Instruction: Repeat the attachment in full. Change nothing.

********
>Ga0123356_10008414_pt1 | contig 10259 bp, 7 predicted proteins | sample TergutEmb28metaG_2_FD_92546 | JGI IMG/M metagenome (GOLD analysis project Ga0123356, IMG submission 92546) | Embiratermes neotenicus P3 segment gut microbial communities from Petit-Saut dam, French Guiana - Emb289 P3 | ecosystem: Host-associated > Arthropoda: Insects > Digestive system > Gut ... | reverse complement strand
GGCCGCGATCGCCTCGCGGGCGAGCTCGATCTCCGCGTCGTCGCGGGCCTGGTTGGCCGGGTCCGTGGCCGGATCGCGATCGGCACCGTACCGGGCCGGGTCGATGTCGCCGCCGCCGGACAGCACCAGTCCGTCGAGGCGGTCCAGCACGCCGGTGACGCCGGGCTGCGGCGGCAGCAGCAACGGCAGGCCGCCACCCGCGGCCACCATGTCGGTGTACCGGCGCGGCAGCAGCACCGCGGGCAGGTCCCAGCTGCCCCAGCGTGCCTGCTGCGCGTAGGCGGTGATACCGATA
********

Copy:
>Ga0123356_10008414_pt1 | contig 10259 bp, 7 predicted proteins | sample TergutEmb28metaG_2_FD_92546 | JGI IMG/M metagenome (GOLD analysis project Ga0123356, IMG submission 92546) | Embiratermes neotenicus P3 segment gut microbial communities from Petit-Saut dam, French Guiana - Emb289 P3 | ecosystem: Host-associated > Arthropoda: Insects > Digestive system > Gut ... | reverse complement strand
GGCCGCGATCGCCTCGCGGGCGAGCTCGATCTCCGCGTCGTCGCGGGCCTGGTTGGCCGGGTCCGTGGCCGGATCGCGATCGGCACCGTACCGGGCCGGGTCGATGTCGCCGCCGCCGGACAGCACCAGTCCGTCGAGGCGGTCCAGCACGCCGGTGACGCCGGGCTGCGGCGGCAGCAGCAACGGCAGGCCGCCACCCGCGGCCACCATGTCGGTGTACCGGCGCGGCAGCAGCACCGCGGGCAGGTCCCAGCTGCCCCAGCGTGCCTGCTGCGCGTAGGCGGTGATACCGATA